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McGinlay Bell scoops Dundee print works conversion contest

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Emerging Scottish practice McGinlay Bell has won an invited competition to design a 18,580m² creative hub inside a former DC Thomson print works in Dundee

The practice was set up in 2015 by Brian McGinlay and Mark Bell, who worked together at NORD for nine years. It was chosen ahead of three unnamed teams for the masterplanning commission.

The phased project aims to transform Dundee’s 18,580m² West Ward Works factory into a cultural and creative hub, featuring a range of possible uses including a venue, business incubator and innovation centre.

McGinlay Bell will complete a masterplanning exercise for the historic Guthrie Street complex, which produced comics such as Beezer, Twinkle, Black Bob, Sparky, and Topper before closing its doors seven years ago.

Commenting on the win, studio director Brian McGinlay said: ‘The West Ward Works project is an exciting prospect for all involved and an inspiring opportunity for our practice to be involved in the redevelopment of a significant building for Dundee.

‘West Ward Works is a building of historic, architectural and cultural significance. McGinlay Bell looks forward to contributing to the history, future vision and wider ambition of what is an important project, especially in the context of Dundee’s bid to win European City of Culture 2023.’

The project is backed by the West Ward Works trust, which has been set up to oversee the conversion of the building over the next decade. David Cook, former chief executive of Wasps Artists’ Studios, was named project director of the development in March.

Commenting on the appointment, Cook said: ‘We’re delighted to be moving forward with proposals for the building and working with McGinlay Bell who have experience designing creative and cultural spaces which are in tune with the needs of creative practitioners.

‘This study will provide a design framework for phased redevelopment and set the scene for later work on what is an exciting cultural development for the city.’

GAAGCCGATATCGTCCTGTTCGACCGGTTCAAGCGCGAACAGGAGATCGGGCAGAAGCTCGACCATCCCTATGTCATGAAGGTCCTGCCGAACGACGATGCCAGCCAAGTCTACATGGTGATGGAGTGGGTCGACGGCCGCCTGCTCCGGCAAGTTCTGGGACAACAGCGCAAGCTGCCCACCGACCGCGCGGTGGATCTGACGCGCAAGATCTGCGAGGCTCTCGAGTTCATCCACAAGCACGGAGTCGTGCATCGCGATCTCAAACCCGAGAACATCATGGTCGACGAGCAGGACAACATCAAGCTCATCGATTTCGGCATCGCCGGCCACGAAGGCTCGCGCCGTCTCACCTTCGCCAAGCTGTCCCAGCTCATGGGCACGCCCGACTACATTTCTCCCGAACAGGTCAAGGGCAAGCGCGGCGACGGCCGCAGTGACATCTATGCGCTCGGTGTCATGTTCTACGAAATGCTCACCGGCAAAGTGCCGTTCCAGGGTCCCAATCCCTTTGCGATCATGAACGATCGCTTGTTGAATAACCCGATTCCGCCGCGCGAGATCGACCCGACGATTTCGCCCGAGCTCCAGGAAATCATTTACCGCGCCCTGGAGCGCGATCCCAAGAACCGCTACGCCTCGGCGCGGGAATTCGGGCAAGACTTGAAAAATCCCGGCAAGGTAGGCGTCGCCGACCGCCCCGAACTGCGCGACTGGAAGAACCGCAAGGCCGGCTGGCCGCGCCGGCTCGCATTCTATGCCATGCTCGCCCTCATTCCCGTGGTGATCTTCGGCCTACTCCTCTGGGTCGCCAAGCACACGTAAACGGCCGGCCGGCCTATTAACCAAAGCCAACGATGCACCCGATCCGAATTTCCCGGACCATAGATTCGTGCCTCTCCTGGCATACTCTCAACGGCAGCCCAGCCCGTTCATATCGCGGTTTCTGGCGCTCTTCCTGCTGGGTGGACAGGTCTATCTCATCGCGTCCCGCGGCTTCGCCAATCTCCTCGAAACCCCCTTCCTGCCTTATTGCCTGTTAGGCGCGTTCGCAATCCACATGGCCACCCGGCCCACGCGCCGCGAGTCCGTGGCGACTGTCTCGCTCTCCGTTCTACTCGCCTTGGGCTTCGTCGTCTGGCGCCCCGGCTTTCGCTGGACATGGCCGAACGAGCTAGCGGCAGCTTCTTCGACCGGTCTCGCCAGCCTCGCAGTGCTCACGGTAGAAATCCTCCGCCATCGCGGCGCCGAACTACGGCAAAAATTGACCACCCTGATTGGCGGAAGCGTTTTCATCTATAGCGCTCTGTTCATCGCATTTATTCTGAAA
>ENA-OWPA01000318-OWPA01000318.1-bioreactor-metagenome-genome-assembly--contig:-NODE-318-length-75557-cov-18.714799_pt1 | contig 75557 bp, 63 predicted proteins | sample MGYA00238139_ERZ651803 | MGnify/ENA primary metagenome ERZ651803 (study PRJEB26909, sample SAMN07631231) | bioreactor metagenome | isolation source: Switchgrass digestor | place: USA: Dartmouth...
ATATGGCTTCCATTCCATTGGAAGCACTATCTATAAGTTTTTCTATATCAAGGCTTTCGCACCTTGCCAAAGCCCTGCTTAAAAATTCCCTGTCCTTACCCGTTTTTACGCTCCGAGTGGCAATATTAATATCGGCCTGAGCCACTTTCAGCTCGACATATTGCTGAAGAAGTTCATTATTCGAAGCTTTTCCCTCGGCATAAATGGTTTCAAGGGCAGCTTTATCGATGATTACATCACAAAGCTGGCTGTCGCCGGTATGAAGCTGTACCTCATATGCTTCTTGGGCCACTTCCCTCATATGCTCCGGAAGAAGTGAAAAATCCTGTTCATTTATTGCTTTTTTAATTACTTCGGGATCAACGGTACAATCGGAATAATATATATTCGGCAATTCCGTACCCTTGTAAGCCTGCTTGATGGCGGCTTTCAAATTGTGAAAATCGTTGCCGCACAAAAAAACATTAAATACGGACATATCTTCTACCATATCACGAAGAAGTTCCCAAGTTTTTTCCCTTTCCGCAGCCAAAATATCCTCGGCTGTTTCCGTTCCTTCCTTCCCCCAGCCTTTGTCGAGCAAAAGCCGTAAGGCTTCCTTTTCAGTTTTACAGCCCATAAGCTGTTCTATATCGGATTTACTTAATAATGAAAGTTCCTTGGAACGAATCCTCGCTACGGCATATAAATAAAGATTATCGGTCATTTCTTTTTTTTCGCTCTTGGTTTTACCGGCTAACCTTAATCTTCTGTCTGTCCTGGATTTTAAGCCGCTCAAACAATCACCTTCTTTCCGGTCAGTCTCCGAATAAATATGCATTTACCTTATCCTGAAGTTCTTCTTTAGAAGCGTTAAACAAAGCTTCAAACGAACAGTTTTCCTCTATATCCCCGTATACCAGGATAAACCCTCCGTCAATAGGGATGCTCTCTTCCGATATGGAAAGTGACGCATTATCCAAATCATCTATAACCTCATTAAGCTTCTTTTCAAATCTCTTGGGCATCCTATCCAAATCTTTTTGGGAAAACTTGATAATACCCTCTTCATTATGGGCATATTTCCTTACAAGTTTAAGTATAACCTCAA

McGinlay Bell’s appointment comes four years after NORD’s £3.5 million South Block scheme for Wasps was the surprise winner of the 2013 RIAS Andrew Doolan Best Building in Scotland Award.

Other ongoing schemes by McGinlay Bell include a refurbishment of the Glasgow Film Theatre and the transformation of St Peter’s Seminary Cardross into a new arts centre which is being developed in partnership with Avanti.

West Ward Works

In 2010, West Ward Works was closed after more than half a century of magazine and book production by DC Thomson. Originally production took place at Bank Street before moving to Guthrie Street in 1949.

This site was home not only to the printing and binding of DC Thomson titles for over 60 years, but also to the transport department, accommodating fleets of cars and lorries in the basement. Titles including Beezer, Twinkle, Black Bob, Sparky, and Topper were all produced at this site. Perhaps the most famous of all are DC Thomson’s annuals, including the famous Christmas stocking-fillers Oor Wullie and The Broons. In the late 1960s and early 1970s more than five million books were being produced each year.

During that time, up to 200 people worked on the site. A vast array of other material was also produced including internal stationery and contract work – in particular the binding of holiday brochures in the 1990s. Runs of half a million copies were not uncommon. Over the course of the life of West Ward, generations of people worked in the building – some starting their employment as 16 year olds fresh out of school and leaving as grandparents.

West Ward Works has also seen generations of printing equipment. To begin with, letterpress platen and flatbed printing presses were used to print The Scots Magazine and annuals alongside other titles like the Commando. It was very labour intensive and a slow process.

The West Ward building was extended to include a new bindery in 1963. The firm’s first and second digital printing presses were housed at WWW, with the latest moving to Meadowside. The site was fitted out with the latest computer-to-plate-making technology with the KBA printing press added in 1996 and the Muller Martini binding lines in 2002.

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